Singapore

NTU freshmen guaranteed 2-year stay on campus

NTU freshmen guaranteed 2-year stay on campus
Channel NewsAsia file photo
Published: 8:30 PM, March 16, 2017
Updated: 10:39 PM, March 16, 2017

SINGAPORE — From this August, freshmen at Nanyang Technological University (NTU) will be guaranteed a place to stay on campus in their first two years — up from a year at present — as three new residential halls are set to open to support rising demand. 

The new halls at Nanyang Crescent will add 1,820 places, giving NTU 24 halls that can support over half of its undergraduate population. 

The increased capacity would allow NTU to fulfil over 90 per cent of the current demand for residential places, the educational establishment said in a news release on Thursday (March 16).

The new blocks are connected via a linkway with barbecue pits and study pavilions, including an annex block with a landscaped rooftop garden. 

Responding to TODAY’s queries, Professor Kwok Kian Woon, NTU’s associate provost for student life, said that after the initial two years’ stay on campus, students can still apply for hall stay through an existing allocation system based on points which are earned through participation in co-curricular activities. 

Nevertheless, NTU plans to move away from the points system, Prof Kwok said. “In the coming years, students who are active in their halls should continue to stay there so they can help juniors and freshmen adjust to life on campus,” he added. 

Currently, the monthly rental fee for a single room ranges from S$340 to S$425 per student, while those staying in twin-sharing rooms each pay S$245 to S$320. Prof Kwok said that with more than 90 per cent of current demand met, there are no plans for the time being to build more residential halls in NTU. In recent years, demand for residential places has also gone up or are set to go up in other universities.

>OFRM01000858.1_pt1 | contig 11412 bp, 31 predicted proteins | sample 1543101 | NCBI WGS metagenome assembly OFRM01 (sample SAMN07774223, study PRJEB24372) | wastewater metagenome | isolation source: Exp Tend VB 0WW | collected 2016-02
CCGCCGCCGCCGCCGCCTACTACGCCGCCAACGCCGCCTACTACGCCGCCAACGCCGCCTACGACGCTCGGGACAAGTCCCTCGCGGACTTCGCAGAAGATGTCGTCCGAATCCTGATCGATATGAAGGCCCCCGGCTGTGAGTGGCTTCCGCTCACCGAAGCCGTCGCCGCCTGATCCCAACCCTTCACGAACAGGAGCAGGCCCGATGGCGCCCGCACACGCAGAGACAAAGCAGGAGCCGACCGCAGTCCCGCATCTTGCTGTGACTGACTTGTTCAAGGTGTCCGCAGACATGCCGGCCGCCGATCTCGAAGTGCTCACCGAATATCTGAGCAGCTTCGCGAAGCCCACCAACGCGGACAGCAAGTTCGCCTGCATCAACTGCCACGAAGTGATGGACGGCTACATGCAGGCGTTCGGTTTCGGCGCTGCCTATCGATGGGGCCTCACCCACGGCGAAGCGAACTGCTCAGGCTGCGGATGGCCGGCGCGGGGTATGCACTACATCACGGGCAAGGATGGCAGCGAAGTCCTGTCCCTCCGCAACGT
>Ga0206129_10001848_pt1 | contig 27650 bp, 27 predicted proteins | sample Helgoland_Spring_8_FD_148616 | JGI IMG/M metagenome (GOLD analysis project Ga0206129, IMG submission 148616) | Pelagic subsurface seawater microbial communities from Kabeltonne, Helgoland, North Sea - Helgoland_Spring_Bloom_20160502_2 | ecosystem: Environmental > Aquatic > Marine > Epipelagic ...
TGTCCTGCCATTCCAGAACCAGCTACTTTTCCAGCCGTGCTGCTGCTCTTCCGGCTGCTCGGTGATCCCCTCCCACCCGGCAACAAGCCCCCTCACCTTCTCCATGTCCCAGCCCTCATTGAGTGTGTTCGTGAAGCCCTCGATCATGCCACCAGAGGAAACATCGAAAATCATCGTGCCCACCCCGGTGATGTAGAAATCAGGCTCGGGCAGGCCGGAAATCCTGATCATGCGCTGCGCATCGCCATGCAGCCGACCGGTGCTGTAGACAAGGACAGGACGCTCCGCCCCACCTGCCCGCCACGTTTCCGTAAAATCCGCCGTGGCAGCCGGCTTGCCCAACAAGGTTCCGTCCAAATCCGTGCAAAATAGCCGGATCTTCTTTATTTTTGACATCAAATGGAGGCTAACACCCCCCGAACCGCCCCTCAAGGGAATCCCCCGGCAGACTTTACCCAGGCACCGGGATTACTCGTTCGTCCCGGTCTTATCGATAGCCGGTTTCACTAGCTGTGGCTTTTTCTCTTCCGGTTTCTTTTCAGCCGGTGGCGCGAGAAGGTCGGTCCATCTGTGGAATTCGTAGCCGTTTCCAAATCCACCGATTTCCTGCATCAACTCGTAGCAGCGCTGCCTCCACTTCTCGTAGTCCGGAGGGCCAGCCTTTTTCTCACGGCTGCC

For instance, the Singapore University of Technology and Design (SUTD) has attained full occupancy since September last year, with 1,000 places made available to undergraduates and a small number of non-graduating exchange students, said its associate provost for student affairs, Professor Lim Seh Chun.

He added that it is mandatory for freshmen to stay in the residence for the first three terms as part of SUTD’s pedagogy. The varsity has three student residential blocks, and there are no immediate plans to build more hostels. At SUTD’s East Coast campus, undergraduates each pay about S$390 per month for a bed in a double room, while those staying in a single room are each charged about S$480 monthly.  

Over at the National University of Singapore (NUS), its spokesperson said that a few blocks at the Prince George’s Park Residences would be converted to residential halls in the coming academic year to cater to a one-year residential learning programme for freshmen. This will allow half of NUS freshmen to spend at least one year living and learning on campus, up from the 38 per cent in 2015.

There are about 8,600 undergraduates in NUS staying on campus in each academic year. The university has 13 residences meant for students.

NUS charges the fees on a weekly basis: Those staying in single rooms pay a weekly rate of about S$110 to S$145 per student, while the weekly rate for a double room is S$75 per 
student.